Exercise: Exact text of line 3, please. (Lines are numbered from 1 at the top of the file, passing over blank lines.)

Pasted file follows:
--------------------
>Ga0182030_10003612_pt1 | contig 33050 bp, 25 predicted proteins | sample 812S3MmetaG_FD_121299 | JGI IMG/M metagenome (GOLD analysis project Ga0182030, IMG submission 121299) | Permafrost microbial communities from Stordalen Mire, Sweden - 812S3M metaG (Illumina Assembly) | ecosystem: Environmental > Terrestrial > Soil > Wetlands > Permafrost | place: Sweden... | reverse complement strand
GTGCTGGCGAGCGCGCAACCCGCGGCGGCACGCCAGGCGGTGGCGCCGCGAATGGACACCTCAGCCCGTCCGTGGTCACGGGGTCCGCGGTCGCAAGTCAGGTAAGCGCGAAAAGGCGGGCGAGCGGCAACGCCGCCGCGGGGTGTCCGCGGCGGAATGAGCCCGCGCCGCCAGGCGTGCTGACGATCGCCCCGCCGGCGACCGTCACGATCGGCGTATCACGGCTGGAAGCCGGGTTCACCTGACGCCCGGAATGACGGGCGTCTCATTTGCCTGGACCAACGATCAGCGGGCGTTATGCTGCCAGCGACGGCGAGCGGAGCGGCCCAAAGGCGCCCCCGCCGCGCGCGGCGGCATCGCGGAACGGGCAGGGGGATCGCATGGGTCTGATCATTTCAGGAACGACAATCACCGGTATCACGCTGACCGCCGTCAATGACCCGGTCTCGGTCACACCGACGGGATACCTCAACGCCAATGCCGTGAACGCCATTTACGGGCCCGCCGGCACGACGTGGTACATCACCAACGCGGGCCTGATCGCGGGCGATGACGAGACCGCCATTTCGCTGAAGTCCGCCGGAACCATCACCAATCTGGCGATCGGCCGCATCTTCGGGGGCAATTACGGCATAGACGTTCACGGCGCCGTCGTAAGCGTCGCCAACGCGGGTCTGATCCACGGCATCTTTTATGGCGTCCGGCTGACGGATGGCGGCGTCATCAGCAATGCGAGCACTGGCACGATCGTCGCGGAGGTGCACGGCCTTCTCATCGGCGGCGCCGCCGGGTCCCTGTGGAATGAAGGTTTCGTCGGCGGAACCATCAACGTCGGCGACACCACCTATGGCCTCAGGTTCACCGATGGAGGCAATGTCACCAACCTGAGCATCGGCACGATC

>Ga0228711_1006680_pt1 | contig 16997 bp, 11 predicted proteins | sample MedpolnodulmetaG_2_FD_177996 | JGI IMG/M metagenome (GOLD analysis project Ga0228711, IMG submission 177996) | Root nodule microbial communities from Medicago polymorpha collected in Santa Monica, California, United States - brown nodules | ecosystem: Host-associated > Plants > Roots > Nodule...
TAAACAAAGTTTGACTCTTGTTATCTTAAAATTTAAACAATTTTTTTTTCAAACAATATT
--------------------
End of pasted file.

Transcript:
>Ga0228711_1006680_pt1 | contig 16997 bp, 11 predicted proteins | sample MedpolnodulmetaG_2_FD_177996 | JGI IMG/M metagenome (GOLD analysis project Ga0228711, IMG submission 177996) | Root nodule microbial communities from Medicago polymorpha collected in Santa Monica, California, United States - brown nodules | ecosystem: Host-associated > Plants > Roots > Nodule...